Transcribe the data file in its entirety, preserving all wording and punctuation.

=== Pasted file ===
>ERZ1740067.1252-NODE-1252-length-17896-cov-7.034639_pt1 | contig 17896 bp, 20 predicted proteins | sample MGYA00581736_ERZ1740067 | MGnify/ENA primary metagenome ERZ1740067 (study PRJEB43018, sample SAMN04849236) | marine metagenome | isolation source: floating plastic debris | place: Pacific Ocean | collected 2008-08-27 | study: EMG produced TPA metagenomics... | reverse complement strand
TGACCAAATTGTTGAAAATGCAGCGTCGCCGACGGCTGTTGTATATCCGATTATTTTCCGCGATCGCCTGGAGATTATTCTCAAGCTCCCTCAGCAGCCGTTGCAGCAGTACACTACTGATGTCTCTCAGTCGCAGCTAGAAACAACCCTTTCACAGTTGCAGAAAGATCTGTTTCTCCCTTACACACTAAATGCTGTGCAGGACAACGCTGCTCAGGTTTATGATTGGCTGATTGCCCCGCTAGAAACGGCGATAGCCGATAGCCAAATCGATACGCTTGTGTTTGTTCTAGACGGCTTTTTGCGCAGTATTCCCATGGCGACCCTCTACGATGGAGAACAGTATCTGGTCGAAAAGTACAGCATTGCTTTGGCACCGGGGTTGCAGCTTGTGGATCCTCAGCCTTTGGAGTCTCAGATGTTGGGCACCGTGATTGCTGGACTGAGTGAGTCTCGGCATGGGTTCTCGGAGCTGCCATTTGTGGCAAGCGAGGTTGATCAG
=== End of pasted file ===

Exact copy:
>ERZ1740067.1252-NODE-1252-length-17896-cov-7.034639_pt1 | contig 17896 bp, 20 predicted proteins | sample MGYA00581736_ERZ1740067 | MGnify/ENA primary metagenome ERZ1740067 (study PRJEB43018, sample SAMN04849236) | marine metagenome | isolation source: floating plastic debris | place: Pacific Ocean | collected 2008-08-27 | study: EMG produced TPA metagenomics... | reverse complement strand
TGACCAAATTGTTGAAAATGCAGCGTCGCCGACGGCTGTTGTATATCCGATTATTTTCCGCGATCGCCTGGAGATTATTCTCAAGCTCCCTCAGCAGCCGTTGCAGCAGTACACTACTGATGTCTCTCAGTCGCAGCTAGAAACAACCCTTTCACAGTTGCAGAAAGATCTGTTTCTCCCTTACACACTAAATGCTGTGCAGGACAACGCTGCTCAGGTTTATGATTGGCTGATTGCCCCGCTAGAAACGGCGATAGCCGATAGCCAAATCGATACGCTTGTGTTTGTTCTAGACGGCTTTTTGCGCAGTATTCCCATGGCGACCCTCTACGATGGAGAACAGTATCTGGTCGAAAAGTACAGCATTGCTTTGGCACCGGGGTTGCAGCTTGTGGATCCTCAGCCTTTGGAGTCTCAGATGTTGGGCACCGTGATTGCTGGACTGAGTGAGTCTCGGCATGGGTTCTCGGAGCTGCCATTTGTGGCAAGCGAGGTTGATCAG